It should be used when specifying regular expressions, instead of using the tilde form of <Directory> with wildcards in the directory specification. The following two examples have the same result, matching directories starting with web and ending with a number from 1 to 9:

<Directory ~/web[1-9]/>
<DirectoryMatch "/web[1-9]/">


The <Files file> and </Files> directives support access control by filename. It is comparable to the <Directory> and <Location> directives. The directives given within this section can be applied to any object within a base name (the last component of the filename) matching the specified file name. <Files> sections are processed in the order that they appear in the configuration file, after the <Directory> sections, and .htaccess files are read, but before <Location> sections. Note that the <Files> directives can be nested inside <Directory> sections to restrict the portion of the file system to which they apply.


Provides access control by filename, just as the <Files> directive does. However, it accepts regular expression.


Limits the application of the directives within a block to those URLs specified, rather than to the physical file location like the <Directory> directive. <Location> sections are processed in the order that they appear in the configuration file, after the <Directory> sections and .htaccess files are read, and after the <Files> sections. <Location> accepts wildcard directories and regular expressions with the tilde character.


Functions in an identical manner to <Location> and you should use it for specifying regular expressions instead of the tilde form of <Location> with wildcards in the location specification.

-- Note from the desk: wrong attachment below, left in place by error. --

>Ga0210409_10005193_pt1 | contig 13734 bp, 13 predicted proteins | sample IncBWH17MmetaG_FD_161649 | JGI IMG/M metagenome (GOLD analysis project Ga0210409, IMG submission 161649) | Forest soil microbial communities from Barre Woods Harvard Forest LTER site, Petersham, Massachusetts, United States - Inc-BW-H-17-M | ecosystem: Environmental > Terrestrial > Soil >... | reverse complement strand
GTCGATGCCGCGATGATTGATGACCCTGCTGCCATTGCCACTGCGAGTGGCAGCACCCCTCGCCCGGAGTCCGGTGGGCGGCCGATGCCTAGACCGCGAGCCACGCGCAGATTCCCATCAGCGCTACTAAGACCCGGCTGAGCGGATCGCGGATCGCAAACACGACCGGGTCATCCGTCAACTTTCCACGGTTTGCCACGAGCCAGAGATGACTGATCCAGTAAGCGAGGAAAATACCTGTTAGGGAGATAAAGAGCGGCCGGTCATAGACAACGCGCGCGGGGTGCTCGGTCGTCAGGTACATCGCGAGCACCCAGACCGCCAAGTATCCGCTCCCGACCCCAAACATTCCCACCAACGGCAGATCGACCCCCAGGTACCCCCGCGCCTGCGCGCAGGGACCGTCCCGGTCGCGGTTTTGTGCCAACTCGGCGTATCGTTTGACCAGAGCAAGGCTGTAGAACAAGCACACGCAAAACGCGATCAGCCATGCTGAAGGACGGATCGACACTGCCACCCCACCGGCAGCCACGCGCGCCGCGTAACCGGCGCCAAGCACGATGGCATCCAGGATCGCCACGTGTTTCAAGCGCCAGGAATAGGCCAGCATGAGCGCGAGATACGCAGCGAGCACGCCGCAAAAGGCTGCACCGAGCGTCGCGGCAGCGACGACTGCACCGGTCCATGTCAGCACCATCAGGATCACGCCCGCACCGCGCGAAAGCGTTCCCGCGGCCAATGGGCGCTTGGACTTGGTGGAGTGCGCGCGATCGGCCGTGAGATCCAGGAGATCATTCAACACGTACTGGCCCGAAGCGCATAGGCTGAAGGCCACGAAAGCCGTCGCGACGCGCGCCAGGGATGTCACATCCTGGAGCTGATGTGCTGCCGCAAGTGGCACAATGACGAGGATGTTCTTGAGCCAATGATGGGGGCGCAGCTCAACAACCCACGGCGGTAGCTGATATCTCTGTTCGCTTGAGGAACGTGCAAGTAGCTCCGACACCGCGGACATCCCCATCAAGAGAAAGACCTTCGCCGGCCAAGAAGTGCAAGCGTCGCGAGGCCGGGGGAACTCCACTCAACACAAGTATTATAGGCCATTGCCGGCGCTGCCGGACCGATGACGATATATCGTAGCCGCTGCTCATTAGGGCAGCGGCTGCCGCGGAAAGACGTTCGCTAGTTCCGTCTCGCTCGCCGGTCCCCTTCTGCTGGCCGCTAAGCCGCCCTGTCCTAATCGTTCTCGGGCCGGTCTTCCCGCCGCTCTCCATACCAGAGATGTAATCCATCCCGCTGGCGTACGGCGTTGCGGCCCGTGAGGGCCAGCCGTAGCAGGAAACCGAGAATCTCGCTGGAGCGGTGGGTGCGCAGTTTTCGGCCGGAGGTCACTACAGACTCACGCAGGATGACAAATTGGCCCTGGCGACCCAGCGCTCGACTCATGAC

For example:

<LocationMatch "/(extra|special)/data">

matches the URLs that contained the /extra/data or /special/data sub string.


<Limit method> defines a block according to the HTTP method of the incoming request. The following example limits the application of the directives that follow scripts that use the specified method:

  order deny, allow
  deny from all
  allow from

Generally, <Limit> should not be used unless needed. It is useful only for restricting directives to particular methods. <Limit> is frequently used with other containers, and it is contained in any of them.


Restrict access controls to all HTTP methods except the named ones.


Oracle HTTP Server has the capabilities to serve many different Web sites simultaneously. Directives can also be scoped by placing them inside <VirtualHost> sections, so that they will only apply to requests for a particular Web site.

Virtual host refers to the practice of maintaining more than one server on one machine, as differentiated by their apparent hostname. For example, it is often desirable for companies sharing a Web server to have their own domain, and Web servers accessible as, for example, and, without requiring you to know any extra path information.

Oracle HTTP Server supports both IP-based virtual hosts and name-based virtual hosts. The latter variant is sometimes also called host-based or non-IP virtual hosts.

Each virtual host can have its own name, IP address, and error and access logs. Within a <VirtualHost> container, you can set up a large number of individual servers run by a single invocation of the Oracle HTTP Server. With virtual hosting, you can specify a replacement set of the server-level configuration directives that define the main host, and are not allowed in any other container.

Block Directives

Specify a condition which must be true in order for directives within to take effect.

<IfModule> and <IfDefine> are block directives rather than container directives because they do not limit the scope of the directives they contain. They define whether Oracle HTTP Server parses the directives inside the block into its configuration, and the directives are ignored once the server is running.

About .htaccess Files

Oracle HTTP Server enables for decentralized management of configuration through special files places inside the Web tree. The special files are usually called .htaccess, but can be specified in the AccessFileName directive. Directives placed in .htaccess files apply to the directory where you place the file, and all subdirectories. The .htaccess files follow the same syntax as the main configuration files. Since .htaccess files are read on every request, changes made in these files take immediate effect.

The server administrator further controls what directives may be placed in .htaccess files by configuring the AllowOverride directive in the main configuration files.